TABLE OF CONTENTS
A. GS 1 Related B. GS 2 Related INTERNATIONAL RELATIONS 1. NATO, U.S. sceptical of Russian troop pull-out POLITY 1. Tribunal appointments being taken lightly: SC 2. Negative liberty C. GS 3 Related ENVIRONMENT 1. India lacks solar waste handling policy D. GS 4 Related E. Editorials POLITY 1. A Case for a more Federal Judiciary ECONOMY 1. The Budget’s ‘Crypto Signal’ F. Prelims Facts 1. Thousands of Crimson Rose butterflies fly across the ocean G. Tidbits 1. Equitable energy access key of environmental policy: PM 2. 1,000 firms expected at DefExpo in Gujarat 3. Retail inflation easing sequentially H. UPSC Prelims Practice Questions I. UPSC Mains Practice Questions
A. GS 1 Related
Nothing here for today!!!
B. GS 2 Related
Syllabus: Effect of policies and politics of developed and developing countries on India’s interests, Indian diaspora.
Mains: De-escalation of Russian troops from Ukraine borders
Russia’s announcement of pulling back some of the troops from Ukraine’s borders.
- Russia has maintained that it has no plans to invade Ukraine, but the massive troop mobilisation on the three flanks of Ukraine, with combat aircraft, warships and S400 missile defence systems, had raised fears of war.
- The Russian move was aimed at building military pressure around Ukraine to gain diplomatic leverage in talks with the West.
- Recently, European leaders from Hungary, France and Germany visited Moscow. Their talks with Russia opened a diplomatic path towards de-escalation.
- Russia said that more of its forces surrounding Ukraine were withdrawing, but NATO with the U.S. said that they are not convinced about the pull-out.
- The Russian Defence Ministry published a video that showed tanks, infantry fighting vehicles and self-propelled artillery units leaving the Crimean peninsula.
- But the U.S. said more than 1,50,000 Russian troops are still stationed near Ukraine’s borders and their analysts indicate that they remain in a threatening position.
- Russian President Putin said the West was ignoring Russia’s main concerns but Moscow is ready to continue dialogue on security issues.
- It does not want its neighbours Georgia and Ukraine to be members of NATO.
- It wants NATO to roll back its military presence and drills from Eastern Europe and the Black Sea.
- It wants the Ukraine crisis (the civil conflict between Kiev and the Russia-backed separatists in Donbas) to be resolved through the Minsk process.
Read about Normandy format talks and Minsk protocol in CNA dated Feb 10, 2022.
NATO’s Open door policy
- NATO’s founding treaty commits to an “open door” policy for European countries that want to join, and a mutual defence clause guarantees that all members will come to the defence of an ally under threat.
- Ukraine, though, is not a member, but NATO considers it a partner and hence supports it.
- Russia poses no direct security threat to any NATO country, but the alliance is concerned about a surge of people fleeing fighting across European borders, possible cyber and disinformation attacks in case of conflict in Ukraine.
- Some of NATO’s member countries, like the U.S., U.K. and Canada are helping Ukraine.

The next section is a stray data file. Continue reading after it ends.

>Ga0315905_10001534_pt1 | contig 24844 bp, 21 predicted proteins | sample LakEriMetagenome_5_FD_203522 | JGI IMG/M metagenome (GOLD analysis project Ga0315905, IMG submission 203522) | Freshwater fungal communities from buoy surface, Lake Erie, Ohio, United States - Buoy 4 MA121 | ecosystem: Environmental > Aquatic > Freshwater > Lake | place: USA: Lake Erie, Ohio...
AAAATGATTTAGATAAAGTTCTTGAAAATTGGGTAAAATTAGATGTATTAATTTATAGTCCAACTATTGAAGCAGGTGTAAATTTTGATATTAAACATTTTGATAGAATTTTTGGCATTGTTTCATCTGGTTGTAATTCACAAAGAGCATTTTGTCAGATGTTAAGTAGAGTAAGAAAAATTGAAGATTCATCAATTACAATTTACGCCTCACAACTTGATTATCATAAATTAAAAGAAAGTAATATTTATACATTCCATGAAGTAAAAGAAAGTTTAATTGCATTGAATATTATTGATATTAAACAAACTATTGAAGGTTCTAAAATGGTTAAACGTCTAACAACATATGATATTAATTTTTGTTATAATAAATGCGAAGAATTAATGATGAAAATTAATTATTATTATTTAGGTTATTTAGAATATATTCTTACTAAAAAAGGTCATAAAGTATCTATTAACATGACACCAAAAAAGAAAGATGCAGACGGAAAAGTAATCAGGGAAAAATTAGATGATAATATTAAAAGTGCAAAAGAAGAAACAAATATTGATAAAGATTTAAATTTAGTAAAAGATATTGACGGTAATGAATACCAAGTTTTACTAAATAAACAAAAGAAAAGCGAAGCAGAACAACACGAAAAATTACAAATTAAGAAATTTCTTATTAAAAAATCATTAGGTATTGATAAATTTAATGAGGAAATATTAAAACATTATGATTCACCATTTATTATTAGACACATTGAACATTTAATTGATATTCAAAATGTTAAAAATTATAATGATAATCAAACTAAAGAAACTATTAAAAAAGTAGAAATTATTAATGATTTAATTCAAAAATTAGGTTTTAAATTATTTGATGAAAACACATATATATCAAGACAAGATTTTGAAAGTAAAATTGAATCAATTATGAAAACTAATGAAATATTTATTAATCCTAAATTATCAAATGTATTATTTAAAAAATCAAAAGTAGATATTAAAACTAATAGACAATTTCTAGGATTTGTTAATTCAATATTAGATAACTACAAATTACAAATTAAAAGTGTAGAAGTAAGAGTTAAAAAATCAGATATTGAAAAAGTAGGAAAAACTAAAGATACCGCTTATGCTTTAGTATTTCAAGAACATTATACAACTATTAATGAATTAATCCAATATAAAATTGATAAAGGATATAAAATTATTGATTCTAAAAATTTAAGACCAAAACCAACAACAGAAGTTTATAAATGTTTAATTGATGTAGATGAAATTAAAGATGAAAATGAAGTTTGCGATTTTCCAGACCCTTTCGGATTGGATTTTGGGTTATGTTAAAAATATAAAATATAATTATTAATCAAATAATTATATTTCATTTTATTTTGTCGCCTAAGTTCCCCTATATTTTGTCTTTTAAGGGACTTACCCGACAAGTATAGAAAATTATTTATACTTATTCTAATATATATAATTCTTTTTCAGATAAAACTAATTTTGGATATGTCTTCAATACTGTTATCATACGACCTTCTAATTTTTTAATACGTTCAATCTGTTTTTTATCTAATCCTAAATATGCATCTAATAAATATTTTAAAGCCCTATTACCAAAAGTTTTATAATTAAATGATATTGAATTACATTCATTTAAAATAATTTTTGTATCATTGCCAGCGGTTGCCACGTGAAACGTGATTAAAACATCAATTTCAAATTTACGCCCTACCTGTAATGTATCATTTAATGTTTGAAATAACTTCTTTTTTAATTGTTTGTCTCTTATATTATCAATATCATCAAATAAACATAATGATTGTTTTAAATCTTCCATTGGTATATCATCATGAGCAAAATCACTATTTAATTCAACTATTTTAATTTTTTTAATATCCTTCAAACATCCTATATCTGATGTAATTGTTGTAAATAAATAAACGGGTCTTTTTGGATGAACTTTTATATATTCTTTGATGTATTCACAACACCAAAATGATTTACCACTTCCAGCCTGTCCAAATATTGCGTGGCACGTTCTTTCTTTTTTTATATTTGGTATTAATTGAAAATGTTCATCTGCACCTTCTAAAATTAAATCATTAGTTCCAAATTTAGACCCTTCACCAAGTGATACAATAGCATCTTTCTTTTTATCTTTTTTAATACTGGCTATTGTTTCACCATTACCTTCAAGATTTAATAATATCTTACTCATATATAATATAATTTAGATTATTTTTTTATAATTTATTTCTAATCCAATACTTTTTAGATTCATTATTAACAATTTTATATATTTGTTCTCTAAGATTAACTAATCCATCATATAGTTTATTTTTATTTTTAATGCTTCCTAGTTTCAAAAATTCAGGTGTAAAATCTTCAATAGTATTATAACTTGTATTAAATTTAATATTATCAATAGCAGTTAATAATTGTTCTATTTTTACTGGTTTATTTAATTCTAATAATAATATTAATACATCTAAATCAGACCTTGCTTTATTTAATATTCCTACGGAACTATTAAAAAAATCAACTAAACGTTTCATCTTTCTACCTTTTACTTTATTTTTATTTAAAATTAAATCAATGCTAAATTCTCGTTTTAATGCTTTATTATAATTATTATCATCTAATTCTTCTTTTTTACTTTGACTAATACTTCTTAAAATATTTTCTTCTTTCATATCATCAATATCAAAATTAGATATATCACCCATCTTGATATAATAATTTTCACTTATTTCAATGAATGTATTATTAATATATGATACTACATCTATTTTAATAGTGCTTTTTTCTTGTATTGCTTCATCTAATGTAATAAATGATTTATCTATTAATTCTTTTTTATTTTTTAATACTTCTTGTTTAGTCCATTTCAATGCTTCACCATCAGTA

NATO bolster its defences
- At NATO headquarters in Brussels, Defence Ministers of various countries discussed dispatching troops and equipment to countries near Russia and the Black Sea region in case of an invasion of Ukraine.
- The U.S. has initiated to deploy 5,000 troops to Poland and Romania.
- The U.K. is mobilizing hundreds of soldiers to Poland and offering warships and planes.
- Germany, Netherlands and Norway are sending additional troops to Lithuania.
- Denmark and Spain are providing jets for air policing.
- India is said to support the basic principles of European security, and if there is an aggressive act, India is prepared to respond.
- It is also said that India has prepared a package of measures and any actions it takes will be a united action that will be severe and commensurate.
- In view of the rising tension, India has set up control rooms and emergency phone numbers for students and professionals based in Ukraine.
- Negotiations are also underway to increase the number of flights to help in evacuating the Indian citizens.
Read more about the Russia – Ukraine Crisis.
Syllabus: Statutory, regulatory and various quasi-judicial bodies.
Mains: Vacancies and the current state of tribunals in India
The Supreme Court said its judicial intervention saw the government make abrupt efforts to fill vacancies in tribunals and nothing after that.
- A bench led by the Chief Justice of India remarked that they are getting requests for extension of time for NCLT matters and they do not have information on members as many are retiring.
- In September 2021, a Special Bench led by the CJI accused the Centre of “cherry-picking” names for appointments to tribunals, whose functions were impacted due to long-pending vacancies.
- The Bench had then held on initiating contempt proceedings against the government and gave the government two weeks to make appointments to “all the tribunals”.
Read more in CNA dated Sep 16, 2021 – SC gives Centre two weeks to fill all tribunal vacancies.
The state of Tribunals
- The CJI had termed the state of tribunals and the thousands of litigants waiting for justice “pitiable”.
- Cases are adjourned for months as there is no manpower to form Benches.
- Litigants are made to travel to other states where there are at least some tribunal members available to hear their cases.
Read about Restructuring the tribunals system in CNA dated May 17, 2021.
Syllabus: Constitution of India — features and significant provisions
Mains: The concepts of Negative and Positive Liberties
- Isaiah Berlin, in his essay, “Two Concepts of Liberty’, speaks of two senses of freedom.